Eliminating Al-Qaida's No. 3, Again And Again

Mustafa al-Yazid i i

Mustafa al-Yazid, also known as Sheik Saeed al-Masri, is seen in this undated video image. The Egyptian-born Yazid was a founding member of al-Qaida. Site Intelligence Group/AP hide caption

itoggle caption Site Intelligence Group/AP
Mustafa al-Yazid

Mustafa al-Yazid, also known as Sheik Saeed al-Masri, is seen in this undated video image. The Egyptian-born Yazid was a founding member of al-Qaida.

Site Intelligence Group/AP

In an usual announcement, al-Qaida confirmed Tuesday that one of its high-ranking members was killed in a drone attack in Pakistan. His name was Mustafa al-Yazid, and the U.S. says he was widely viewed as the No. 3 figure in al-Qaida's operation.

Last August, Yazid became the face of al-Qaida. He starred in many of its propaganda videos and eulogized fallen comrades. He gave interviews to selected journalists and was said to be in charge of al-Qaida's operations in Afghanistan and Pakistan.

U.S. intelligence says Yazid, who is also known as Saeed al-Masri, was killed in a drone attack May 22 in Pakistan's tribal areas, near the border with Afghanistan. He, his wife and other members of her family were hit in the village of Boya, close to Miram Shah, the main town in North Waziristan.

A large number of the drone attacks in Pakistan have been carried out in and around Miram Shah, where the Haqqani network and foreign fighters in Pakistan have been basing their operations.

"This time it sounds like intelligence officials have higher confidence that he's actually been killed," says Matthew Waxman, a law professor at Columbia University and a former Pentagon and National Security Council official.

His death marks the seventh time since 2001 that a so-called No. 3 of al-Qaida has been killed.

While that sounds impressive, Waxman says it isn't clear that Yazid's death will affect al-Qaida that much.

"One thing we've seen since 9/11 is al-Qaida decentralizing even further into a looser structure of franchise operations all over the world, and that makes it very difficult to assess the impact of a strike like this," he says.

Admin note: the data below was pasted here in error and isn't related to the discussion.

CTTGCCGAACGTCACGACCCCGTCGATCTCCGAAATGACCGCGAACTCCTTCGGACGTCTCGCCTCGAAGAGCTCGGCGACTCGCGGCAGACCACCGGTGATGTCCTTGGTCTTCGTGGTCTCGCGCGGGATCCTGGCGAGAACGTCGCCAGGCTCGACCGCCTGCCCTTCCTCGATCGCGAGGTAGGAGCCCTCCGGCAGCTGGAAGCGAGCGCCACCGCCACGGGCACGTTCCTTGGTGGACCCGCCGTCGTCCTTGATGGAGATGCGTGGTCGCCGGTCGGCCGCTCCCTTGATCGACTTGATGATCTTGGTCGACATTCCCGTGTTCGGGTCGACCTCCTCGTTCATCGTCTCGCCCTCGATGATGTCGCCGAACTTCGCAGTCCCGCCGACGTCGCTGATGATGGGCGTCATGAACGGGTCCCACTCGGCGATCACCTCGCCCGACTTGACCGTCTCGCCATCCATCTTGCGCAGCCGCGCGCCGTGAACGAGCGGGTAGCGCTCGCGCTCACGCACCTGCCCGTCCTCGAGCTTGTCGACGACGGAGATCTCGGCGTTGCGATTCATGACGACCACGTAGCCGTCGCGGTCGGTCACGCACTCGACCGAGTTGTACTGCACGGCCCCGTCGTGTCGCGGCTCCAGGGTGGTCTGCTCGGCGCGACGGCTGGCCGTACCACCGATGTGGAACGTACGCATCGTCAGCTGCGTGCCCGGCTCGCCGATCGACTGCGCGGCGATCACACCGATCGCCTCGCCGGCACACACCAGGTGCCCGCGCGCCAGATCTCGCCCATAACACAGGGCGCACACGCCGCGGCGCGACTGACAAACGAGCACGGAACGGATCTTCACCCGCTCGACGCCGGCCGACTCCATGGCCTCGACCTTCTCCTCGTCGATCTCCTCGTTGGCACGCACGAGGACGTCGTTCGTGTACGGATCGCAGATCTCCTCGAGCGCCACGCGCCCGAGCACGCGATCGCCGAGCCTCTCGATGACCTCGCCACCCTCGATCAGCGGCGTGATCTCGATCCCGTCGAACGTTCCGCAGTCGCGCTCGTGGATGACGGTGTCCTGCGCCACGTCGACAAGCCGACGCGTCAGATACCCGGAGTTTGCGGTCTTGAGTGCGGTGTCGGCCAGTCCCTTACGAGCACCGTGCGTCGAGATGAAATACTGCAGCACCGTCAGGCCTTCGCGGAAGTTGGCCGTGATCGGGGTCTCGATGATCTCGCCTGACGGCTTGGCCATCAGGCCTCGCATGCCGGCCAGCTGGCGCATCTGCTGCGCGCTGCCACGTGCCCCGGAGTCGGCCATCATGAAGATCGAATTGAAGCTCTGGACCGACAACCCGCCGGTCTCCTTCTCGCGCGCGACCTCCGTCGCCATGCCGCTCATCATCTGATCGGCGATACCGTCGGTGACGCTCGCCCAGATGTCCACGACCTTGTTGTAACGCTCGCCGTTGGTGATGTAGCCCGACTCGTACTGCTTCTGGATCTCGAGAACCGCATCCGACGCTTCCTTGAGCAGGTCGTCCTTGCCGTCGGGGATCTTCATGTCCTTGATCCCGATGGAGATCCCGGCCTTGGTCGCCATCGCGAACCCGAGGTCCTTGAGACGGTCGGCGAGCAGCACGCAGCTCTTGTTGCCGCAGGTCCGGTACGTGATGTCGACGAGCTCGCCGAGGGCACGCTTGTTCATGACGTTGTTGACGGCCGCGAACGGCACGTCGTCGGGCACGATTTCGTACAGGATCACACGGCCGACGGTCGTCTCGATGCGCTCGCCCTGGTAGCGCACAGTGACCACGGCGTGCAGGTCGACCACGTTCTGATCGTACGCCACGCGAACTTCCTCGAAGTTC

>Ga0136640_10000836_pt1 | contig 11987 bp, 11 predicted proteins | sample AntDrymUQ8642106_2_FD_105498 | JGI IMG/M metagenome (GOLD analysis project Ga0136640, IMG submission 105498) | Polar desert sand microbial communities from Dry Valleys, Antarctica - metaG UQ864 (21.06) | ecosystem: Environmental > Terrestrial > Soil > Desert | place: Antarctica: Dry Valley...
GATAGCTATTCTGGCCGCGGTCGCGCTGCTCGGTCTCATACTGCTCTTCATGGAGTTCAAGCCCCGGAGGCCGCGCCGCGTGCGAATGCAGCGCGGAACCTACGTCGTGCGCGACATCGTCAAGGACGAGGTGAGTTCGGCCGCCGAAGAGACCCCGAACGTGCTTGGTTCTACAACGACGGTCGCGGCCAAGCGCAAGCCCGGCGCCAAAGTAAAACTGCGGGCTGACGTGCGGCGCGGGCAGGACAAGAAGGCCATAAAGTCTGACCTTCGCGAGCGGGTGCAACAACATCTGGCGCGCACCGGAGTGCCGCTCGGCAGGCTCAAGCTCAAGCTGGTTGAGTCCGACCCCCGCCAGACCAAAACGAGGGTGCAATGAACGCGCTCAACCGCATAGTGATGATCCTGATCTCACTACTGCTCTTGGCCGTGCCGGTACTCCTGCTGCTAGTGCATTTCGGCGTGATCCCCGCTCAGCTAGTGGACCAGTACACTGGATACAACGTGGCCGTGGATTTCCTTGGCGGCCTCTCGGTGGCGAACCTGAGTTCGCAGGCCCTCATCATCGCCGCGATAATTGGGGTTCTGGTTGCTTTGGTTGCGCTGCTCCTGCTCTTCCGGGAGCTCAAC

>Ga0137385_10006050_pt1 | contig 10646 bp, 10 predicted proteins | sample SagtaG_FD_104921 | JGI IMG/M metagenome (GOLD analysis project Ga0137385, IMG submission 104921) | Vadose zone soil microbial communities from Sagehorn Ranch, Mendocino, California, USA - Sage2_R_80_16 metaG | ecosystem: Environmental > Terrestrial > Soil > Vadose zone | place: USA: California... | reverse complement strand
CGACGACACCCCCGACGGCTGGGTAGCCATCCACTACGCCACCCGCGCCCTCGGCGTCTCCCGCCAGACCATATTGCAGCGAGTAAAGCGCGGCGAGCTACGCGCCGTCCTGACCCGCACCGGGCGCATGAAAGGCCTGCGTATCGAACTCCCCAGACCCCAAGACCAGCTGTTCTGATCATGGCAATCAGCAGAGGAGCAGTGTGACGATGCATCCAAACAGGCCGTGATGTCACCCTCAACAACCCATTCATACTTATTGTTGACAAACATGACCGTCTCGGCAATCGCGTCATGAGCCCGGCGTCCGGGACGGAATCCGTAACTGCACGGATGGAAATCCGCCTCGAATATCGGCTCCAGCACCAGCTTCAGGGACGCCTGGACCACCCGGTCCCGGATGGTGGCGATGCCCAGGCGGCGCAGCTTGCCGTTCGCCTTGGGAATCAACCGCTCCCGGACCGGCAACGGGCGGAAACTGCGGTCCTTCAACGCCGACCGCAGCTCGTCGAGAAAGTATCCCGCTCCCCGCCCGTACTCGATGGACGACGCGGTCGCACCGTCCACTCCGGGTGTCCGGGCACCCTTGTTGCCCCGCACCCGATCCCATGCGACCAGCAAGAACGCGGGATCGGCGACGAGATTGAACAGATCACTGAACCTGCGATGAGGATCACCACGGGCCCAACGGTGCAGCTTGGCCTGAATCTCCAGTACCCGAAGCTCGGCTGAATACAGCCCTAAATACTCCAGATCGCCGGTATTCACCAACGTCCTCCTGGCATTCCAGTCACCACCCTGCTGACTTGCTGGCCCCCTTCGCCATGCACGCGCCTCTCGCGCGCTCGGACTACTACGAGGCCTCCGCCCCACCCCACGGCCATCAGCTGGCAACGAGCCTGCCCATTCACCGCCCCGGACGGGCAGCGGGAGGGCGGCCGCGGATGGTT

A joke in terrorism circles is that the fastest way to get killed is to become the No. 3 in al-Qaida, given the number of so-called No. 3s who have been killed.

Waxman says all these third-in-command operatives probably aren't.

"I think we use the term 'No. 3 in al-Qaida' pretty broadly," he says. "I think it is often used as a label for any leadership figure who has a pretty substantial role in operational planning."

U.S. officials started giving Yazid the No. 3 designation after he was made al-Qaida's operational commander in Pakistan and Afghanistan. He decided on attacks and strategy while Osama bin Laden and Ayman al-Zawahiri stayed behind the scenes.

American intelligence officials say there are about 50 members of al-Qaida's core leadership who are still alive. Among that group, only a handful have a long, personal history with bin Laden and Zawahiri.

Yazid was one of those people.

"You could almost think of him as a kind of long-standing cabinet secretary in al-Qaida," says Sam Rascoff, a law professor at New York University and a terrorism expert. "He's been something like the secretary of the treasury, he's been something like the secretary of state, and more recently he's been the head of military operations in Afghanistan. So he's clearly a trusted adviser, someone who has had a number of very significant jobs over the years."

Rascoff says that while Yazid's death is significant, it is unlikely to be hobbling. Al-Qaida has always been able to find replacements after attacks on its leadership.

"Truth be told, there have been a lot of other successful drone attacks against other high level al-Qaida operatives in the past, and it has been very difficult to say with any precision that this or that attack has led to this or that diminution in the organization's operational capacity, for example," Rascoff says.

Al-Qaida has yet to say who Yazid's successor will be.



Please keep your community civil. All comments must follow the NPR.org Community rules and terms of use, and will be moderated prior to posting. NPR reserves the right to use the comments we receive, in whole or in part, and to use the commenter's name and location, in any medium. See also the Terms of Use, Privacy Policy and Community FAQ.